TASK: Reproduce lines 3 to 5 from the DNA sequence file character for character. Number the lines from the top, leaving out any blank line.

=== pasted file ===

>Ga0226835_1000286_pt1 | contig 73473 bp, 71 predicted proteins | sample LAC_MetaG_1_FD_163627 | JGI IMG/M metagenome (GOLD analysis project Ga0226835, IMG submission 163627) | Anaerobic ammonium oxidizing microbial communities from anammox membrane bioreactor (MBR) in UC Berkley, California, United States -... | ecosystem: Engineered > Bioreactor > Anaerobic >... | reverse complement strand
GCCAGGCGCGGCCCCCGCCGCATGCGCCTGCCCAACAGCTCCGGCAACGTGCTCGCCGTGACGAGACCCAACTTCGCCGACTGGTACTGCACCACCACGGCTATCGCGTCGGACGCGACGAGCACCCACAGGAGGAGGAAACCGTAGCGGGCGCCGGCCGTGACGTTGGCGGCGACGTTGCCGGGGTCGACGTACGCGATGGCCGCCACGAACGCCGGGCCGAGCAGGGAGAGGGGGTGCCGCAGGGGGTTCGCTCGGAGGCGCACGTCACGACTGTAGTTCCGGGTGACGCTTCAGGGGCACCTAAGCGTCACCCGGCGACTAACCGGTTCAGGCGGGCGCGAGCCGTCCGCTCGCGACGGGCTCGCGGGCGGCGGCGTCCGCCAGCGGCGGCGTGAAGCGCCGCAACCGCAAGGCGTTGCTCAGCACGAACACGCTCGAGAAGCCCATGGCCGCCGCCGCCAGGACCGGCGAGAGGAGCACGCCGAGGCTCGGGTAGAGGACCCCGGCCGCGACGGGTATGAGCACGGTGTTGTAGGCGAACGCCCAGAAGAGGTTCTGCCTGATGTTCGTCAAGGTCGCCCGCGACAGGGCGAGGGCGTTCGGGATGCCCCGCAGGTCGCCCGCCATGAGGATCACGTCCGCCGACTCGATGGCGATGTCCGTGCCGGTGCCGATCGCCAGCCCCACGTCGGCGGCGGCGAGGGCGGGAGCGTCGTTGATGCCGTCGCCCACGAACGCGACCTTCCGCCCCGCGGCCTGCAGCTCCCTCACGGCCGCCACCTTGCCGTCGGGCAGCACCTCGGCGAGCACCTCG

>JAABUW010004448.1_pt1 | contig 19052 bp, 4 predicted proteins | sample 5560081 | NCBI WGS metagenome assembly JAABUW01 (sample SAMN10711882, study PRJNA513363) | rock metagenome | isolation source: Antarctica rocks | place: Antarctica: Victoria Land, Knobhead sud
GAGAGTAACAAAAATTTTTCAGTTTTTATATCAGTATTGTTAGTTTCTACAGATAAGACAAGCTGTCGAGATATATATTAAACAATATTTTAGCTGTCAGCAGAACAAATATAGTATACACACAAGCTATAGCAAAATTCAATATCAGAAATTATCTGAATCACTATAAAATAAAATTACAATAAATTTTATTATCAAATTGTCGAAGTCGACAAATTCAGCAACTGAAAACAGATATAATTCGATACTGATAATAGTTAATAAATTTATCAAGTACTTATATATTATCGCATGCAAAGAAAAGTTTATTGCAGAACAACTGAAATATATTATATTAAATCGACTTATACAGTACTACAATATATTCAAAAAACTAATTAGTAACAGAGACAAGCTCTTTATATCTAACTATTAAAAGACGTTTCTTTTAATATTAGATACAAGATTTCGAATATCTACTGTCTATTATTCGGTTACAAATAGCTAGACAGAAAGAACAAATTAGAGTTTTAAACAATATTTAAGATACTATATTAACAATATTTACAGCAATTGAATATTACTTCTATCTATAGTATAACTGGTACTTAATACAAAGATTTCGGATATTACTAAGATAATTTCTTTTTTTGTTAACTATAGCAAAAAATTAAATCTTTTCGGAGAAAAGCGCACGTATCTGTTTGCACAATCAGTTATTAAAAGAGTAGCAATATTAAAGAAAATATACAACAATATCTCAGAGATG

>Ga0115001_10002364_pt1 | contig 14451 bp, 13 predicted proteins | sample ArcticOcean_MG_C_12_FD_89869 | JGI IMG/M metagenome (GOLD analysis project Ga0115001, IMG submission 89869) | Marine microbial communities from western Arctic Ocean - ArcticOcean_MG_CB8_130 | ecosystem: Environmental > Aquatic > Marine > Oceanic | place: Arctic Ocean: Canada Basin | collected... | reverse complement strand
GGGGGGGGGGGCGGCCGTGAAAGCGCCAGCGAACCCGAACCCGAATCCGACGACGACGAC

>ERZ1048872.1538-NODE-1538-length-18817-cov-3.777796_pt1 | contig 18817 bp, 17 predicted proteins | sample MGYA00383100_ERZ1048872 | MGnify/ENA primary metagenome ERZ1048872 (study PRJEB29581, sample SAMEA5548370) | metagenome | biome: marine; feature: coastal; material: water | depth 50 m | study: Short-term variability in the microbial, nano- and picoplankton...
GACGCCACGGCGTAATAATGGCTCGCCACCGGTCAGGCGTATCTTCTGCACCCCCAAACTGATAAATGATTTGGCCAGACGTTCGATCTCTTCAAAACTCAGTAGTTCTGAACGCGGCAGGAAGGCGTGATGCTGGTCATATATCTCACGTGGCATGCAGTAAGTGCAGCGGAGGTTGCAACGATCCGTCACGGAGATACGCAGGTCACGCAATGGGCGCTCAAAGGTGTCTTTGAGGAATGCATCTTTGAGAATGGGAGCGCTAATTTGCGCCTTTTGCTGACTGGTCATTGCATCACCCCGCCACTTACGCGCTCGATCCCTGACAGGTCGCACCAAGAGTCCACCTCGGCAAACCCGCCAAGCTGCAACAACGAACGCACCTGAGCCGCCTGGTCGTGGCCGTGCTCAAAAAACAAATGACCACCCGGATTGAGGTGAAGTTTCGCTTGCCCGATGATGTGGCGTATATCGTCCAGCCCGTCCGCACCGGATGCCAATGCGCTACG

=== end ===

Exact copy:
>JAABUW010004448.1_pt1 | contig 19052 bp, 4 predicted proteins | sample 5560081 | NCBI WGS metagenome assembly JAABUW01 (sample SAMN10711882, study PRJNA513363) | rock metagenome | isolation source: Antarctica rocks | place: Antarctica: Victoria Land, Knobhead sud
GAGAGTAACAAAAATTTTTCAGTTTTTATATCAGTATTGTTAGTTTCTACAGATAAGACAAGCTGTCGAGATATATATTAAACAATATTTTAGCTGTCAGCAGAACAAATATAGTATACACACAAGCTATAGCAAAATTCAATATCAGAAATTATCTGAATCACTATAAAATAAAATTACAATAAATTTTATTATCAAATTGTCGAAGTCGACAAATTCAGCAACTGAAAACAGATATAATTCGATACTGATAATAGTTAATAAATTTATCAAGTACTTATATATTATCGCATGCAAAGAAAAGTTTATTGCAGAACAACTGAAATATATTATATTAAATCGACTTATACAGTACTACAATATATTCAAAAAACTAATTAGTAACAGAGACAAGCTCTTTATATCTAACTATTAAAAGACGTTTCTTTTAATATTAGATACAAGATTTCGAATATCTACTGTCTATTATTCGGTTACAAATAGCTAGACAGAAAGAACAAATTAGAGTTTTAAACAATATTTAAGATACTATATTAACAATATTTACAGCAATTGAATATTACTTCTATCTATAGTATAACTGGTACTTAATACAAAGATTTCGGATATTACTAAGATAATTTCTTTTTTTGTTAACTATAGCAAAAAATTAAATCTTTTCGGAGAAAAGCGCACGTATCTGTTTGCACAATCAGTTATTAAAAGAGTAGCAATATTAAAGAAAATATACAACAATATCTCAGAGATG

>Ga0115001_10002364_pt1 | contig 14451 bp, 13 predicted proteins | sample ArcticOcean_MG_C_12_FD_89869 | JGI IMG/M metagenome (GOLD analysis project Ga0115001, IMG submission 89869) | Marine microbial communities from western Arctic Ocean - ArcticOcean_MG_CB8_130 | ecosystem: Environmental > Aquatic > Marine > Oceanic | place: Arctic Ocean: Canada Basin | collected... | reverse complement strand